The D&G Eco Warriors motto is “Together we can make a difference”, which is a sentiment that I believe should be spread right across our communities. Beach cleans are a fun way of helping the community as well as protecting our natural environment. Earlier this year, the group highlighted that the shores at Barlocco Bay and Castle Muir in the Stewartry region were the worst that the group’s members had ever seen. The items that had been dumped or washed up included wheelie bins, traffic cones, parking bollards and 30 or 40 fishing boxes. The group said that every step was on plastic and that it would take days to fully clean it up.

I have lived in Dumfries and Galloway all my life and have enjoyed numerous days out to our stunning coastal towns and villages, and I want future generations to experience them in pristine condition. The statistic that litter on beaches rose by 14 per cent in just a year should put pressure on every one of us to take action. Although the sort of groups that I have mentioned are leading the way, we all have a responsibility to do our bit. I encourage everyone to find out about their local group and to go along if they can. In doing so, people will be doing their bit for the environment and—who knows?—they might make a few new friends in the process, with everyone working towards the same goal. In that, I include us politicians—we need to get out with our litter pickers as well.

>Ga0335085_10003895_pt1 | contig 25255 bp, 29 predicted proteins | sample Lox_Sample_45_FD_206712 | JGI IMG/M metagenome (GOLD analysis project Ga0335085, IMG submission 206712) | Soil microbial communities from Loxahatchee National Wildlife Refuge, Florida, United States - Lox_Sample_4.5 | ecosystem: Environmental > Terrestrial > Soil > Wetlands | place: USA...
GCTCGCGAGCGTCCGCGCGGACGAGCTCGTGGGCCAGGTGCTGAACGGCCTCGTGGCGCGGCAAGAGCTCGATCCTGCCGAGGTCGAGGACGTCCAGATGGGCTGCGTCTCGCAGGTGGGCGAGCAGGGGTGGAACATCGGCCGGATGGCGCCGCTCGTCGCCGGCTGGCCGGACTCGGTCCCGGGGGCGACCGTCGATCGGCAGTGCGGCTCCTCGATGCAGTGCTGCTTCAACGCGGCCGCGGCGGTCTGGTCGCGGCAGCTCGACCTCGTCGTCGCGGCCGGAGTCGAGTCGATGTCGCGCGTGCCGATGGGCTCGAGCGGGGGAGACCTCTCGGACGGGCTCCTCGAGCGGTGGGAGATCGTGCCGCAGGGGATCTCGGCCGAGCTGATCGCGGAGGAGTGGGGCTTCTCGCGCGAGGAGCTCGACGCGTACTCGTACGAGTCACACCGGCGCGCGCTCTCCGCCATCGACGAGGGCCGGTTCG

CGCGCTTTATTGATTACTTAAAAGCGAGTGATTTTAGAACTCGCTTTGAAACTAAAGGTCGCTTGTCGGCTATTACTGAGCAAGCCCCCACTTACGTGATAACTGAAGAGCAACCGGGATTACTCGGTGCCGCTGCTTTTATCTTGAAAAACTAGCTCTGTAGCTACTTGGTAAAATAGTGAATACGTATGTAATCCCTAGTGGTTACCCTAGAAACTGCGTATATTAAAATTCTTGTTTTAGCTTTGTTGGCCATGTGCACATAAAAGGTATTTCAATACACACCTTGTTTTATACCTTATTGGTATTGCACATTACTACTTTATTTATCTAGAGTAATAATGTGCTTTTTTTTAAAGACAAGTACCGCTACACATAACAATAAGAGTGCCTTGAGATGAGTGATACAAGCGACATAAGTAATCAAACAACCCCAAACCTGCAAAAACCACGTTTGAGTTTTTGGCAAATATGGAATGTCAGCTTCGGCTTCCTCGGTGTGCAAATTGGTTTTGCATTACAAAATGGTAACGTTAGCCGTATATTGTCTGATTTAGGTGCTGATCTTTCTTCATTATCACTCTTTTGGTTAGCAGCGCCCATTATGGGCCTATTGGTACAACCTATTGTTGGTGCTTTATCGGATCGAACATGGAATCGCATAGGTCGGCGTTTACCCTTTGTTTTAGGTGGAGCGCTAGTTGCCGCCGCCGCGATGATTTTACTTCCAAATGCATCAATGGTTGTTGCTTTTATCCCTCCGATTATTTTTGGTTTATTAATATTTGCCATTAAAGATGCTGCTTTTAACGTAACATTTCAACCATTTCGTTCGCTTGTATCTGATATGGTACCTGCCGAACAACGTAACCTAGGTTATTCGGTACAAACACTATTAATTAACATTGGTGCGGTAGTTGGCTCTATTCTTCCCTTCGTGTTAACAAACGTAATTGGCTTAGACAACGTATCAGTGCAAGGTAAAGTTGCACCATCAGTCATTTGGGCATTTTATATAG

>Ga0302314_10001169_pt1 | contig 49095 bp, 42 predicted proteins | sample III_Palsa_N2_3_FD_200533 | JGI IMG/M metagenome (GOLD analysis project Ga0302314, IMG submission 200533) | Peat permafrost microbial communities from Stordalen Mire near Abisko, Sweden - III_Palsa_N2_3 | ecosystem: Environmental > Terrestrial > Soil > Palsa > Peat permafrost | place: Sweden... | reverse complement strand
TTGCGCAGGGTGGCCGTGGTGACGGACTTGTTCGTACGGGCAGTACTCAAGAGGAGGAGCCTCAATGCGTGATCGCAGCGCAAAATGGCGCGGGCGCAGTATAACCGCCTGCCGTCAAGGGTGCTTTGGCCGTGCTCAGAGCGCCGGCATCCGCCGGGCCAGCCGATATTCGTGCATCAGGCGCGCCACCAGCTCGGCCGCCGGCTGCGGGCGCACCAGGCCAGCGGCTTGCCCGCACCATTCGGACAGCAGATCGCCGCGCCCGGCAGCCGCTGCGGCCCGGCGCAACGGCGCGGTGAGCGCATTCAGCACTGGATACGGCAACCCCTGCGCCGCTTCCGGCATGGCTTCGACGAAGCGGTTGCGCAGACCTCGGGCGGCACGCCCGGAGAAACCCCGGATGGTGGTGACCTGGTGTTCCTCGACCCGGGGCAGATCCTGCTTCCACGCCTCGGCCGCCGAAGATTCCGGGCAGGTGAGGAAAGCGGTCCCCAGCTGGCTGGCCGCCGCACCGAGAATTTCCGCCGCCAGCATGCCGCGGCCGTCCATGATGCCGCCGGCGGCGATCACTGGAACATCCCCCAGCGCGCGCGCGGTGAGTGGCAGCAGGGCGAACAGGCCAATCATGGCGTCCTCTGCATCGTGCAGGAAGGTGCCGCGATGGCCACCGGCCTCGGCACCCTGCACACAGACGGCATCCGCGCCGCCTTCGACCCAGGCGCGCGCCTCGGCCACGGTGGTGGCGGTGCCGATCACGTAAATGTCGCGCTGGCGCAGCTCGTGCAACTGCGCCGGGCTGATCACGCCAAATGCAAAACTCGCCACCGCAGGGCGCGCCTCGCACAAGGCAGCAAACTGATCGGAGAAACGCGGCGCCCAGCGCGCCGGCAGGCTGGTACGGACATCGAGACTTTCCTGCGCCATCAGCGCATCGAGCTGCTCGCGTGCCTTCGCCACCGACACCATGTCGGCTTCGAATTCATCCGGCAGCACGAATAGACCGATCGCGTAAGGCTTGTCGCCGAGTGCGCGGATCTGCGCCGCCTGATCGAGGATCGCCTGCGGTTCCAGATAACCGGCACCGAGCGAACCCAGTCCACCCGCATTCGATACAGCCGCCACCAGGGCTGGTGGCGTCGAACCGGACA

I thank Maurice Corry for bringing the debate to the chamber. There is no doubt that Scotland is renowned the world over for its incredible natural heritage, and our beaches have a special place in that recognition. I contend that the quality and beauty of our beaches and their surrounding landscapes mean that they rival beaches in the Caribbean or Pacific islands, although the weather may not be in the same league. One only has to think of the majestic strands in the Western Isles to see that. Of course, my constituency has a couple of beaches that are ideal for a leisurely stroll along the Forth on a Sunday, or in fact any day of the week.